Market, Free (Open) Access and Common Property Solutions
What is the difference between efficient allocation and competitive market allocation of renewable resources? A competitive sole owner is supposed to have well defined property rights. This will be at MR=MC, i.e. the static efficient sustainable yield. What could be the consequences when access to the resources is completely unrestricted? Free access resources generate two kinds of generalities. 1. A contemporaneous externality which is borne be current generation and it involves congestion due to over- commitment of resources to fishing. As a consequence, current fishermen earn a substantially lower rate of return on their effort
2. An inter-generational externality which is borne by the future generations.
When access to the renewable resource is fee, an incentive to expend effort by each fisherman beyond Ec reduces profit to the whole group as such. Every one imposes a burden on everyone else. At the efficient level, each individual receive a profit equal to its share of the scarcity rent. However, this rent serves a stimulus for new fishermen to enter, driving up costs and eliminating rent. Hence open access results in over – exploitation of resources.
A resource owner with exclusive property rights would balance the use value against the asset value of the resource (that is, would consider future flow of returns also). When the access of the resource is unrestricted, exclusivity is lost. It is then rational for the individual exploiter to ignore the asset value, as he can never appropriate it. The process will dissipate all the scarcity rent.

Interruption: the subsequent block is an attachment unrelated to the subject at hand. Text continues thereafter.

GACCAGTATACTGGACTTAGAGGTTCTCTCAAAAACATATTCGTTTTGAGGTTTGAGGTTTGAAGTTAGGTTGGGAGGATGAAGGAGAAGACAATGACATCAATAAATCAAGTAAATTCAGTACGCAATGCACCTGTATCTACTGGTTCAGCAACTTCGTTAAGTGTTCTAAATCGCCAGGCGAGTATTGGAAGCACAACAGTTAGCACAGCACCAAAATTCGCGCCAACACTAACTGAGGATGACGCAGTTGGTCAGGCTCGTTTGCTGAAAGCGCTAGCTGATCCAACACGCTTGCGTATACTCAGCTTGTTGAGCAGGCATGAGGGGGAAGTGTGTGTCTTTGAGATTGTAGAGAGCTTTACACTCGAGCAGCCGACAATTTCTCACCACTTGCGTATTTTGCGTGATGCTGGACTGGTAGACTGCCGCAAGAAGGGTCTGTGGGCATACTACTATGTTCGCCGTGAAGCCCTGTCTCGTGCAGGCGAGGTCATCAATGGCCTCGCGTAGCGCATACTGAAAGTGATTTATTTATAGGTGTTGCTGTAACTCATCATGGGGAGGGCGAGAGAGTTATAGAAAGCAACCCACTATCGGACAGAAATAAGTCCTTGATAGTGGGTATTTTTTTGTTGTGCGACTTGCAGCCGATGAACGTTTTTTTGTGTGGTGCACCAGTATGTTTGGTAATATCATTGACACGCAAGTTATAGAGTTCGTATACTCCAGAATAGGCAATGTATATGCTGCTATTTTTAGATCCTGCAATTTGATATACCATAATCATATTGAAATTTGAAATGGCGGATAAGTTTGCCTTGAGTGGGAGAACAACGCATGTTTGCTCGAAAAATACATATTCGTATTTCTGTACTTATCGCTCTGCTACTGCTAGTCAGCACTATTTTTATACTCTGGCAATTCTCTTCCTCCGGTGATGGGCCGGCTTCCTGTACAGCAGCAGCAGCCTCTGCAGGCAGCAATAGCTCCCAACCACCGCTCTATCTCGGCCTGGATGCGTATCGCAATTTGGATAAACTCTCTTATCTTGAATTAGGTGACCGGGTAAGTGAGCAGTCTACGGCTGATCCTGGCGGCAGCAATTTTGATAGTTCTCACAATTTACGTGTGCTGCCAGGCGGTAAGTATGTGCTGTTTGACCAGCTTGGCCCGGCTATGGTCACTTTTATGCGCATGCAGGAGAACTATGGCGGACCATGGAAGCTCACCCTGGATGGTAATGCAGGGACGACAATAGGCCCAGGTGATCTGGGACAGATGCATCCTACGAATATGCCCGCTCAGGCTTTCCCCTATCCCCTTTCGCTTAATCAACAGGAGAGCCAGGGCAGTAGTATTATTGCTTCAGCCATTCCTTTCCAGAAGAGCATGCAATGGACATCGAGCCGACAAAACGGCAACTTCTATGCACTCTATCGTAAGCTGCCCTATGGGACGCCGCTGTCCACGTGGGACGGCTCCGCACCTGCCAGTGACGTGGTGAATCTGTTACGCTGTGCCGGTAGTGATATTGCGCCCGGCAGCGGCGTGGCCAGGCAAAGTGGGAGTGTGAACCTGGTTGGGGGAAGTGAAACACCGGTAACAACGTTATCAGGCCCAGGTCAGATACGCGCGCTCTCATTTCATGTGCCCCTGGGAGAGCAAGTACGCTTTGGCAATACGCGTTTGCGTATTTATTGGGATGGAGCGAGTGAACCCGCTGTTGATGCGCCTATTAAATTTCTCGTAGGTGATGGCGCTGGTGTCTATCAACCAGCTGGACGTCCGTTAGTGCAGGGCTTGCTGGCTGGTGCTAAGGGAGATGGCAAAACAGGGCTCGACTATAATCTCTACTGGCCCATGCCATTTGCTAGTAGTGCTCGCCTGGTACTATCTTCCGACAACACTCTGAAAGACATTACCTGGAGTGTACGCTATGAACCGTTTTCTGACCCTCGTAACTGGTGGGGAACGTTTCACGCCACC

The condition under which the renewable resource will get extinct is the following
- The effort is costless-effort is at Emax and goes to zero
- Harvest levels are above the natural rate of regeneration
- The risk of resource extinction is high if there is a critical minimum size of population (Xmin).
On the other hand, a common property resource is one that is owned by a defined group of people. But there can be free access for members of the group. But it is very likely that the group will have rules and norms to use, restricting the use that any one is allowed to make of the resource.
Economics of Non-renewable resources
Till now we have seen the optimal exploitation rate for a renewable resource. However, most of the resources used today are non-renewable, exhaustible. While we were concerned with the optimal rate of use of the resource in case of renewable resources, our concern in case of non-renewable resource is to find the optimal rate of depletion of the resource. It is important to understand the effects of different rates of exploitation. Since the resource will be exhausted at some point of time in the future, the important questions to be asked are
- How long the resource is going to last
- What should be the optimal price of the resource
- What is the switch point
- Does the backstop technology come in use in an efficient way
The optimal rate of depletion is given by Hotelling’s rule, named after Harold Hotelling. This rule states that the price of any resource in any time period ‘t’ is equal to the price in some initial period compounded at a given discount rate. Therefore the owner would be indifferent between extracting the resource now and extracting it afterwards in case the discounted value of the resource remains unchanged. This implies that the resources in the grounds are treated as capital assets. Till now, we have assumed that the extraction cost is zero. However, if we do introduce some positive extraction costs in our model, the optimal price of the resource in all time periods will change. The optimal price of the resource will now be given by the sum of the marginal extraction cost of the resource and the marginal user cost (also referred to as royalty or the resource rent which is the appreciation in the value of the resource that has not been extracted).